The European Union’s new renewable energy policy damages its ambition to become the world’s climate leader. The new Renewable Energy Directive agreed on today will apply for the period 2021 – 2030 and will continue to incentivise current destructive practices: increasing forest harvests, the burning of whole trees and stumps, and large scale use of biomass in inefficient electricity installations.
But neither of these rules can ensure that burning woody biomass reduces emissions compared to fossil fuels and is compatible with the EU’s aims to use limited resources more efficiently. Incentivising biomass use will further increase forest harvests and distort the market for forest-based products.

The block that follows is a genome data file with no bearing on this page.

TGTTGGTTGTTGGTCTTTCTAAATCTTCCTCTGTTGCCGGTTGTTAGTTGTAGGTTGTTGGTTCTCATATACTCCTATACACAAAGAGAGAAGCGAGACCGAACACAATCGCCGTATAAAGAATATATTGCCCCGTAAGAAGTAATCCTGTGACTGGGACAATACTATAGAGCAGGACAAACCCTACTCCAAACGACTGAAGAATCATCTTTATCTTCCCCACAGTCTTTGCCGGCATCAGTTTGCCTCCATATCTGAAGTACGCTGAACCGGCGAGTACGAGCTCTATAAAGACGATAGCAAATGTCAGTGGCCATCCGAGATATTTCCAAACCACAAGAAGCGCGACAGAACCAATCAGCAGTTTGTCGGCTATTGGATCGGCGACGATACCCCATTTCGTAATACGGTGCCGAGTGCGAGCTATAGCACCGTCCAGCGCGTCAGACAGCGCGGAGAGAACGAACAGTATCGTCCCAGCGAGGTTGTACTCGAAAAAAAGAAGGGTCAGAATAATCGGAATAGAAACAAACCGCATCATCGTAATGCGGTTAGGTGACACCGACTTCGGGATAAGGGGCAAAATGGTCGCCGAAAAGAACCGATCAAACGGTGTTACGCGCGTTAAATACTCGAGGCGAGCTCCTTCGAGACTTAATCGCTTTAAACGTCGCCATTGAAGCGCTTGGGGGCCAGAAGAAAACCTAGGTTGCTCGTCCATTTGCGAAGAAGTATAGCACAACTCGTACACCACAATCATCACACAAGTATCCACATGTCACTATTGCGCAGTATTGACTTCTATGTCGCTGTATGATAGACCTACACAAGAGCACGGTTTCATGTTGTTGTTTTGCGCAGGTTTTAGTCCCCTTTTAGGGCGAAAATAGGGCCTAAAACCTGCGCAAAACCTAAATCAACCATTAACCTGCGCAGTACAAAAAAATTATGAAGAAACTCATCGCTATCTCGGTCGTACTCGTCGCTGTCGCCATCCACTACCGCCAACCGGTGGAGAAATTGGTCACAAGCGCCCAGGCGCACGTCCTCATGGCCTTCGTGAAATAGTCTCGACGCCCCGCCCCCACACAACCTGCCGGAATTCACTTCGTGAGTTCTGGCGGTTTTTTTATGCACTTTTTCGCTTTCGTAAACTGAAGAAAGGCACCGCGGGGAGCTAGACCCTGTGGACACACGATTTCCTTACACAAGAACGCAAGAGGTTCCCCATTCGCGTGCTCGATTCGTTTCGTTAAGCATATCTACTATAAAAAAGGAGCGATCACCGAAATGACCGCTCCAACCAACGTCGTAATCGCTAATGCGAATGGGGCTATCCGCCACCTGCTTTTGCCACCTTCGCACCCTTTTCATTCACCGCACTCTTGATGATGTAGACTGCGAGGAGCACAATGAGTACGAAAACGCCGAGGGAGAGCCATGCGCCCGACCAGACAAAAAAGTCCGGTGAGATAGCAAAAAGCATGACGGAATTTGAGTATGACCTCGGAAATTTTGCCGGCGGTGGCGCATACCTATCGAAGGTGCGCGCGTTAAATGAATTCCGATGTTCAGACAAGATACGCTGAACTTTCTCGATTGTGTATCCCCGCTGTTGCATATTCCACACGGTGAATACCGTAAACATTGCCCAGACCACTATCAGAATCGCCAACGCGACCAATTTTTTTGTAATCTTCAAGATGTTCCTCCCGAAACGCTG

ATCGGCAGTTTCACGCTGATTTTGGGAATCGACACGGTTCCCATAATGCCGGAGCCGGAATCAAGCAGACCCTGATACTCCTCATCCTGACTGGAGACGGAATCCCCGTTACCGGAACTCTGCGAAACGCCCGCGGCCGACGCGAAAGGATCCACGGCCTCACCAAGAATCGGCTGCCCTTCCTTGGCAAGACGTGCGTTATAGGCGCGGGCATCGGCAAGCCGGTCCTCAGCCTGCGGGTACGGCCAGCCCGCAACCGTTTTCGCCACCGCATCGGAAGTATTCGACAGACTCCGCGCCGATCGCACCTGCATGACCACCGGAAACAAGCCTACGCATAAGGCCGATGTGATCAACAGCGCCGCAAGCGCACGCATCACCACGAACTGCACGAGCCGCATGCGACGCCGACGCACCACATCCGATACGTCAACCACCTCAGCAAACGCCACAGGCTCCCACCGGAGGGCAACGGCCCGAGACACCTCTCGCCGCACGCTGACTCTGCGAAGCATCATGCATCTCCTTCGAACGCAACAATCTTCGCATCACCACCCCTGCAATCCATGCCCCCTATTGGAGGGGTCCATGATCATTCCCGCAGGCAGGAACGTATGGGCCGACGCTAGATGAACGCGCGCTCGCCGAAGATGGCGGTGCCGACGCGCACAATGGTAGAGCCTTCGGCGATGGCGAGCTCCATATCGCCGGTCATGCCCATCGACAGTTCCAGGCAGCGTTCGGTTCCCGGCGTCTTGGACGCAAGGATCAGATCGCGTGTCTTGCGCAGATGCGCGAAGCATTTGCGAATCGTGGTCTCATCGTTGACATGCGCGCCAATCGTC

Today’s decision also goes directly against the aims of the Paris Agreement that strives to keep global warming below 1.5 Degrees and recognises the important role of forests in removing carbon from the atmosphere, known as carbon sinks. The Agreement therefore requires that states maintain and enhance forest carbon sinks. Today’s decision however encourages countries almost unreservedly to do the exact opposite: increase harvests, leading to decreasing forest carbon sinks.
Biomass is the most glaring loophole in today’s decision. It undermines the EU’s commitments to the Paris Agreement and sends a bad international signal that converting coal plants to biomass plants is somehow positive.